All I knew in these situations was that I was on the cusp of new and unknown. To add to my discomfort, I believed, for every story, there was a script, a set of easy answers, if I could only find them. I grew up amongst ready-made answers to my unuttered questions about what life I should live, what I should worship, whom I should marry, and not whether to have children but how many. Sometimes those "shoulds" fit like the hand-me-down dresses I used to wear from my older sister Margo. Pretty, but so tight around the chest and arms, I huffed my way through Sunday School to avoid splitting the smocking from armpit to armpit. Past experience with tightfitting, hand-me-downs notwithstanding, I'd pull out my catalog of shoulds and woulds: a new mother should feel consuming joy; a real mother would nurse through mastitis so severe her nipples crack from top to bottom; a supportive wife would have dinner ready and be willing to dip into the 401k; a competent attorney would so obviously know how to select a jury; a real coach would have prepared her striker for the offside trap.
Faced with such daunting standards, my own responses took on a "deer in the headlights then hit by a truck" quality--stunned into silence, then a stagger sideways, blinking rapidly. Always, always, my response contained an aspect of flight. Faced with the gap between what I thought a grown up me should be/feel/do and what I am/feel/have done, I feel to run--away. Me and Bono, we both want to run--to the waiting room, to a book which offers escape, to the mall, to the shopping cart on Zappos--anywhere I can start breathing again, and try wrap my arms around what it means to be where I find myself: not the real mother, not the real coach, not the supportive wife, not the competent attorney in a situation which so obviously calls for one. Then, having got my blinking and breathing under control, the imposter-me, who still remembers the feel of her mother's hand and wishes for it then, sidles back in to play somebody else's mother.
I am learning that, sometimes, it requires tremendous courage and nerve to simply show up, to be present in a particular day. To be completely utterly and present in the days in which you realize your business is failing and you will have to declare bankruptcy; in that particular day when it sinks in he is leaving you and your children and you will be divorced; in that day and the days that follow when you realize you cannot live with this man any longer and that you need to make a new life; in the days that you look at your children and their choices and weep for them and continue to love them; in the days after death; in the day where you take your beloved's face between your hands and ask him about "us"; in the days where there is $11.57 in the drawer and no milk until the end of the week; in the day you lose your job and the months of unemployment that follow. Those days that I never thought would be mine, which I could not have imagined--those are my most important days. How I face them shows me I have finally grown up.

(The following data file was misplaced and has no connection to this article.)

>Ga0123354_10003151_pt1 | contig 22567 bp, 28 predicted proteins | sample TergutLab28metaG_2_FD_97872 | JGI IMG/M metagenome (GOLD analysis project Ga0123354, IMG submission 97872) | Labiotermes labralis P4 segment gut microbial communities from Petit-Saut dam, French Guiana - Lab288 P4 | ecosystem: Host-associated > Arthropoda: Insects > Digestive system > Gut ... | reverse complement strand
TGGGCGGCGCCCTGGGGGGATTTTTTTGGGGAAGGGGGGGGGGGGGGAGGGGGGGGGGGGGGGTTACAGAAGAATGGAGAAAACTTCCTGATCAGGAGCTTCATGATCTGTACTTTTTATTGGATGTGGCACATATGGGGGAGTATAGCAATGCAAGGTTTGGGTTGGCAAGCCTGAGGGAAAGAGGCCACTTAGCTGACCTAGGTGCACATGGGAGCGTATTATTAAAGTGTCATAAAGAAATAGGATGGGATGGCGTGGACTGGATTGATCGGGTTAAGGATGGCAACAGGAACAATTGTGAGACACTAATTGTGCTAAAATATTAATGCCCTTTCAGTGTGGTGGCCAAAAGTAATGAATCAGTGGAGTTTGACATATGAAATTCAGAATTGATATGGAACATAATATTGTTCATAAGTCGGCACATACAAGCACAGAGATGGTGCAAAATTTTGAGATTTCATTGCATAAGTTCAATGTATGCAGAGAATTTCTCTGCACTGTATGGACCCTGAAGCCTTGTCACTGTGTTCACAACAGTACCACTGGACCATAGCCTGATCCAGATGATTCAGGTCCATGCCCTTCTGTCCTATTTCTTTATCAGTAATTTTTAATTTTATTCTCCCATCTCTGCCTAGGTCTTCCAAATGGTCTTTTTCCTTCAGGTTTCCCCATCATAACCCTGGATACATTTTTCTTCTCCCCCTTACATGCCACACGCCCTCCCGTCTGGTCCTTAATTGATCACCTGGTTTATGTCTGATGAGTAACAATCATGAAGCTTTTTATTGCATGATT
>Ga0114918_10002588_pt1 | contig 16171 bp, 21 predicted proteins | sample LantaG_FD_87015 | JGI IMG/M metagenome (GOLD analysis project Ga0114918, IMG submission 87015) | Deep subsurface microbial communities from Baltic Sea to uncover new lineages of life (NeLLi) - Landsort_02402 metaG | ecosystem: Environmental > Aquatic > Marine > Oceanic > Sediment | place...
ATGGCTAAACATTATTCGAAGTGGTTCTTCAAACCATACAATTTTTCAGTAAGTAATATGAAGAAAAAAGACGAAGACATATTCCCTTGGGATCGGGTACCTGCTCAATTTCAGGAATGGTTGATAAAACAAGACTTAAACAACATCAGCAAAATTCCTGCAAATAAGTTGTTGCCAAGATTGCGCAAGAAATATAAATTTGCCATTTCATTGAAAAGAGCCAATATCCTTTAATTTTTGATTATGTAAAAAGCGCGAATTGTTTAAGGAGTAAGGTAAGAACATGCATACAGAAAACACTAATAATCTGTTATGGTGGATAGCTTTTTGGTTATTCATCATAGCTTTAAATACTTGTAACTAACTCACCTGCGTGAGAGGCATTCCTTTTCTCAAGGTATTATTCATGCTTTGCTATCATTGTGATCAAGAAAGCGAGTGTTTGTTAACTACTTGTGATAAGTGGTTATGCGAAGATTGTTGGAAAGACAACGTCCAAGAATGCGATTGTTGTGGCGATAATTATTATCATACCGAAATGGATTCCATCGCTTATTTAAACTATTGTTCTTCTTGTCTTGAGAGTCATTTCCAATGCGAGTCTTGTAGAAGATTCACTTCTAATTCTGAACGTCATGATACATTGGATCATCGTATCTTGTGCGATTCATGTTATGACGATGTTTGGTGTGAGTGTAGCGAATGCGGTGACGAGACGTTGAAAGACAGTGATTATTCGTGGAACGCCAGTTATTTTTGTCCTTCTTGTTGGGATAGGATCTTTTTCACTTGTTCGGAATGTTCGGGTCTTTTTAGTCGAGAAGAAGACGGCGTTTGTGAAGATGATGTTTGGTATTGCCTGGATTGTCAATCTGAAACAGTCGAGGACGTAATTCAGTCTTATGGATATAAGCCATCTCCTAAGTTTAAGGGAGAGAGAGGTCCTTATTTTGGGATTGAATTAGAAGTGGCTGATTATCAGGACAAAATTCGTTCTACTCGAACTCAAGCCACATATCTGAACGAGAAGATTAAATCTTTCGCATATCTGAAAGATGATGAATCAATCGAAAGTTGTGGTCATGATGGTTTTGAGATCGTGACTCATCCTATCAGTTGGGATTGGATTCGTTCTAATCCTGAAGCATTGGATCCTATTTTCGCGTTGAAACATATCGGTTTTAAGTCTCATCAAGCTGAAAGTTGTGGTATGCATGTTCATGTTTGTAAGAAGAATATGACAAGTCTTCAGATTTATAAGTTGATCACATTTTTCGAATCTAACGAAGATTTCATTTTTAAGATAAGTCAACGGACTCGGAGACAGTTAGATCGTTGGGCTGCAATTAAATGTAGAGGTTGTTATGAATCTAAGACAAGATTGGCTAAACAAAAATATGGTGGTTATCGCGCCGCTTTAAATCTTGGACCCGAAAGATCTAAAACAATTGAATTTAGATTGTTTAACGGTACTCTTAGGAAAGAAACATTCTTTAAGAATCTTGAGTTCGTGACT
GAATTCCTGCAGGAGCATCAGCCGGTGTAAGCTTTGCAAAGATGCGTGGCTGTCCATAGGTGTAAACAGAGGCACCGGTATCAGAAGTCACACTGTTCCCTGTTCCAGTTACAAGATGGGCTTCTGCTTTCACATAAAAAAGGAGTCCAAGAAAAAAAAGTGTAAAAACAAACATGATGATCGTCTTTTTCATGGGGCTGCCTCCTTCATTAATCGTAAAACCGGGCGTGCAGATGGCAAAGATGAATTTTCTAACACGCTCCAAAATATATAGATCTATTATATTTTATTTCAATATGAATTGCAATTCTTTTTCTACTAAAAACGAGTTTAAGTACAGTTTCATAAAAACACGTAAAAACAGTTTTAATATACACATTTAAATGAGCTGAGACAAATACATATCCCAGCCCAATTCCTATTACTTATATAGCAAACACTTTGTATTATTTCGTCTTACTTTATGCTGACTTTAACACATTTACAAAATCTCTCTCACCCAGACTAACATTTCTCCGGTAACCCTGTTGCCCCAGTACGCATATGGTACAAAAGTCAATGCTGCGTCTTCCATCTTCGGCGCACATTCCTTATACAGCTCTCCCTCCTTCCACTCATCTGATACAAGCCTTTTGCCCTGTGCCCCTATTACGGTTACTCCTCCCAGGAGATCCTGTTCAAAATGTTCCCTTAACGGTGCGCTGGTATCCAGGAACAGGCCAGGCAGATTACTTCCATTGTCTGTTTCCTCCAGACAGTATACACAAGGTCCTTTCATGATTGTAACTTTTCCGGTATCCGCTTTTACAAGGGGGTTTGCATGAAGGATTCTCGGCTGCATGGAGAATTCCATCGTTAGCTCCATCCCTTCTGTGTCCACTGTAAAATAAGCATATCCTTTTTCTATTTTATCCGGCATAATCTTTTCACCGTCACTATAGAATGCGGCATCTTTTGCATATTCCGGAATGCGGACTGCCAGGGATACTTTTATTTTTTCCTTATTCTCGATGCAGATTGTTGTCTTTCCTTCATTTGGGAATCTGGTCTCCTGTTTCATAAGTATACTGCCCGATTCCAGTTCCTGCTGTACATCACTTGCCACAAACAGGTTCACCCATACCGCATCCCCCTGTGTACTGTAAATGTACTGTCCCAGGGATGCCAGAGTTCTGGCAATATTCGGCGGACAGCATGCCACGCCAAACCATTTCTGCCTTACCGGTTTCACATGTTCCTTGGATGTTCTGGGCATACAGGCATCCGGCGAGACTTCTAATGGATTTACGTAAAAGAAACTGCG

Instead of running and apologizing on my return, I am choosing to stand. I'm letting the ebb of the unknown and uncertain flow over and through me. I'm concentrating on stillness. I'm trusting my solutions are sufficient; that the uncertainty which accompanies life will not overwhelm me; that the difficult conversations and laundry are necessary. I'm seeing that my willingness to show up, in whatever inadequate, diluted form, is the most significant measure of a grown up life. And, in my willingness to stand rooted, to be present, I feel the blossoming of calm.
Title: from Counting Crows, "Perfect Blue Buildings"